A basic structure of a flip-flop of this embodiment mode is described with reference to FIG. 1. A flip-flop shown in FIG. 1 includes a first transistor 101, a second transistor 102, a third transistor 103, a fourth transistor 104, a fifth transistor 105, a sixth transistor 106, and a seventh transistor 107. In this embodiment mode, each of the first transistor 101, the second transistor 102, the third transistor 103, the fourth transistor 104, the fifth transistor 105, the sixth transistor 106, and the seventh transistor 107 is an n-channel transistor and becomes conductive when a gate-source voltage (Vgs) exceeds a threshold voltage (Vth).

The connection relationship of the flip-flop of FIG. 1 is described. A first electrode (one of a source electrode and a drain electrode) of the first transistor 101 is connected to a fifth wiring 125, and a second electrode (the other of the source electrode and the drain electrode) of the first transistor 101 is connected to a third wiring 123. A first electrode of the second transistor 102 is connected to a fourth wiring 124, and a second electrode of the second transistor 102 is connected to the third wiring 123. A first electrode of the third transistor 103 is connected to a sixth wiring 126; a second electrode of the third transistor 103 is connected to a gate electrode of the second transistor 102; and a gate electrode of the third transistor 103 is connected to a seventh wiring 127. A first electrode of the fourth transistor 104 is connected to a ninth wiring 129; a second electrode of the fourth transistor 104 is connected to the gate electrode of the second transistor 102; and a gate electrode of the fourth transistor 104 is connected to a gate electrode of the first transistor 101. A first electrode of the fifth transistor 105 is connected to an eighth wiring 128; a second electrode of the fifth transistor 105 is connected to the gate electrode of the first transistor 101; and a gate electrode of the fifth transistor 105 is connected to a first wiring 121. A first electrode of the sixth transistor 106 is connected to a tenth wiring 130; a second electrode of the sixth transistor 106 is connected to the gate electrode of the first transistor 101; and a gate electrode of the sixth transistor 106 is connected to the gate electrode of the second transistor 102. A first electrode of the seventh transistor 107 is connected to an eleventh wiring 131; a second electrode of the seventh transistor 107 is connected to the gate electrode of first transistor 101; and a gate electrode of the seventh transistor 107 is connected to a second wiring 122.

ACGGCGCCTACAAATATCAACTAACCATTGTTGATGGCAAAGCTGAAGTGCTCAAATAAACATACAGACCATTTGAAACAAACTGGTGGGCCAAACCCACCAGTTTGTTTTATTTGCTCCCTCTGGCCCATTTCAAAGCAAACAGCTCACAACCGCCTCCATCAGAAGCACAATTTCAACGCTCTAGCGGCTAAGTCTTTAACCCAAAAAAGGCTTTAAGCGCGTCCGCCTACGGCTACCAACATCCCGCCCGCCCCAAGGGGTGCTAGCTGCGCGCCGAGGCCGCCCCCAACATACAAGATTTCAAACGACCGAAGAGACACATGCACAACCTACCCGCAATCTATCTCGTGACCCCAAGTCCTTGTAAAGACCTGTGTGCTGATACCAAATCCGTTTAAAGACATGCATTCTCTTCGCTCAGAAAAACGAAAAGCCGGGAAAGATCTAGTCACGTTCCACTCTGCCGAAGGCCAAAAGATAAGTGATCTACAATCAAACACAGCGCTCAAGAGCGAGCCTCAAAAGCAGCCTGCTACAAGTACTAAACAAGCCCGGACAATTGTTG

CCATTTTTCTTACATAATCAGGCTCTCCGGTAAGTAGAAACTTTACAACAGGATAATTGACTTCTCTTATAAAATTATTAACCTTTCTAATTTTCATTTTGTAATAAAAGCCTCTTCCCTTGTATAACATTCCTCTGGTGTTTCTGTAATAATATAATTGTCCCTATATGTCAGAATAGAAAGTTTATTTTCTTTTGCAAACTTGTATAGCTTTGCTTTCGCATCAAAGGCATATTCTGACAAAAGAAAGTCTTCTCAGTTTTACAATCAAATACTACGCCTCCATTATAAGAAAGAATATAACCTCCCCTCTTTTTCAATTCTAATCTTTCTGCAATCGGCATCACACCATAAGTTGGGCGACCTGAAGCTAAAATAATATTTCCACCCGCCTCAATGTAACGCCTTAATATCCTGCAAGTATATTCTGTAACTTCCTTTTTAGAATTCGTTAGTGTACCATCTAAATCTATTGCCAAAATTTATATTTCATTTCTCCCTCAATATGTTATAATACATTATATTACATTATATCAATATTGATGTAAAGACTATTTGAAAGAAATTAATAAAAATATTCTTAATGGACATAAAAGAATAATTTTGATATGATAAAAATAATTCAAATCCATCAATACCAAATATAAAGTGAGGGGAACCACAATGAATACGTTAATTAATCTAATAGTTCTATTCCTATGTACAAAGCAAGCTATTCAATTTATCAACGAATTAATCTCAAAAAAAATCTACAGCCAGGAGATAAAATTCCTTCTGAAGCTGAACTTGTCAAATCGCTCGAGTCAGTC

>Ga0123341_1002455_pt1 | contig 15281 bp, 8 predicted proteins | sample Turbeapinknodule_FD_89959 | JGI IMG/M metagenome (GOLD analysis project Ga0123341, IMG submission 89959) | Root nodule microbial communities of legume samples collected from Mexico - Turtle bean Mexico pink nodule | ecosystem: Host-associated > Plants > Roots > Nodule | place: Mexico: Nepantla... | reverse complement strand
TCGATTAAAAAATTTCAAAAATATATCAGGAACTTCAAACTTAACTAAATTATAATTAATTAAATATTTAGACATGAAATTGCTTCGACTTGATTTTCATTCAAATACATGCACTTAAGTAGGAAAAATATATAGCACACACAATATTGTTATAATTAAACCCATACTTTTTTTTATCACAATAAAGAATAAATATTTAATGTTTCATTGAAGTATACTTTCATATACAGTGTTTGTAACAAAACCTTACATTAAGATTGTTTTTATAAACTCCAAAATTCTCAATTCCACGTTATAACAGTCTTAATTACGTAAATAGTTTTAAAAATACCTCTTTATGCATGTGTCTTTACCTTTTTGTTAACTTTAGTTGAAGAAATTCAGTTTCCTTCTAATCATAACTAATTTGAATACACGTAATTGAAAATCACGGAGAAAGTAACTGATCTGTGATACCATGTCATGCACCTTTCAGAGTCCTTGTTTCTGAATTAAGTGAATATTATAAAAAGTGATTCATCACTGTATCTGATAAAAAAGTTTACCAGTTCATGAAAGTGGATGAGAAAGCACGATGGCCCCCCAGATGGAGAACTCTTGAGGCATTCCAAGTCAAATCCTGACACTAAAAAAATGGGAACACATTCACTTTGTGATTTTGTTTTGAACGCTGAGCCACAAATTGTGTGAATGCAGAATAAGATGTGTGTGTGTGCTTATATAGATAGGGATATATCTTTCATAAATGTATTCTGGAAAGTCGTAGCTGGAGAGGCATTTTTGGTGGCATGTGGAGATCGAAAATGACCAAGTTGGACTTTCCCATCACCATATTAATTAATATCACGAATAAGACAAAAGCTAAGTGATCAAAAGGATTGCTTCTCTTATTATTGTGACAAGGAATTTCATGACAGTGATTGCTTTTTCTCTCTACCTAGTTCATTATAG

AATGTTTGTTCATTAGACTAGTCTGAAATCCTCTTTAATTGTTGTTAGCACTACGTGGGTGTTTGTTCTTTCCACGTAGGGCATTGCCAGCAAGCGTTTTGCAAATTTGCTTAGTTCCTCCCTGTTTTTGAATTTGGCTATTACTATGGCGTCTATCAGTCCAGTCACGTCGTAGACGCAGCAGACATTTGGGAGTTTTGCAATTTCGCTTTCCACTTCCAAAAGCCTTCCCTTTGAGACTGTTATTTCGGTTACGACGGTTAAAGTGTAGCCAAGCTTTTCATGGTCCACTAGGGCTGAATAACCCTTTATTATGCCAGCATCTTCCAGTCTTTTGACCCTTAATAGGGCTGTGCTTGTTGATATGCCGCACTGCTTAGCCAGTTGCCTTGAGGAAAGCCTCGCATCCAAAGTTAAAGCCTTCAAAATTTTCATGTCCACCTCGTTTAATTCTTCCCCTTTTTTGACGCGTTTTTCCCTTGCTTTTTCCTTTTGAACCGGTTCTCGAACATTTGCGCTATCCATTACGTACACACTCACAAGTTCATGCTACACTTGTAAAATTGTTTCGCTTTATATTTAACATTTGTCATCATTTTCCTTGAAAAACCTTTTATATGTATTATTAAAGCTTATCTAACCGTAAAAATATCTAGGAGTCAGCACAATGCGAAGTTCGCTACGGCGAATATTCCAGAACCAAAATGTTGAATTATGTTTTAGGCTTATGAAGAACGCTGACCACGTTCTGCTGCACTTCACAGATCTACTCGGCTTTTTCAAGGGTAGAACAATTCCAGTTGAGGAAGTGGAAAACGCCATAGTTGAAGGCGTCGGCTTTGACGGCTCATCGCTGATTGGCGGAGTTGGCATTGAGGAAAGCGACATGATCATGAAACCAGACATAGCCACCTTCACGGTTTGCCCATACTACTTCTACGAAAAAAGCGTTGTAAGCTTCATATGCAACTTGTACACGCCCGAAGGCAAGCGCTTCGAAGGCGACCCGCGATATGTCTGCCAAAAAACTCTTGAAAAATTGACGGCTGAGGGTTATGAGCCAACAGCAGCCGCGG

Note that a connection portion of the gate electrode of the first transistor 101, the gate electrode of the fourth transistor 104, the second electrode of the fifth transistor 105, the second electrode of the sixth transistor 106, and the second electrode of the seventh transistor 107 is referred to as a node 141. A connection portion of the gate electrode of the second transistor 102, the second electrode of the third transistor 103, the second electrode of the fourth transistor 104, and the gate electrode of the sixth transistor 106 is referred to as a node 142.

The fourth wiring 124, the ninth wiring 129, the tenth wiring 130, and the eleventh wiring 131 may be connected to each other or may be a single wiring. The seventh wiring 127 and the eighth wiring 128 may be connected to each other or may be a single wiring.

The first wiring 121, the second wiring 122, the third wiring 123, the fifth wiring 125, and the sixth wiring 126 may be referred to as a first signal line, a second signal line, a third signal line, a fourth signal line, and a fifth signal line, respectively. The fourth wiring 124, the seventh wiring 127, the eighth wiring 128, the ninth wiring 129, the tenth wiring 130, and the eleventh wiring 131 may be referred to as a first power supply line, a second power supply line, a third power supply line, a fourth power supply line, a fifth power supply line, and a sixth power supply line, respectively.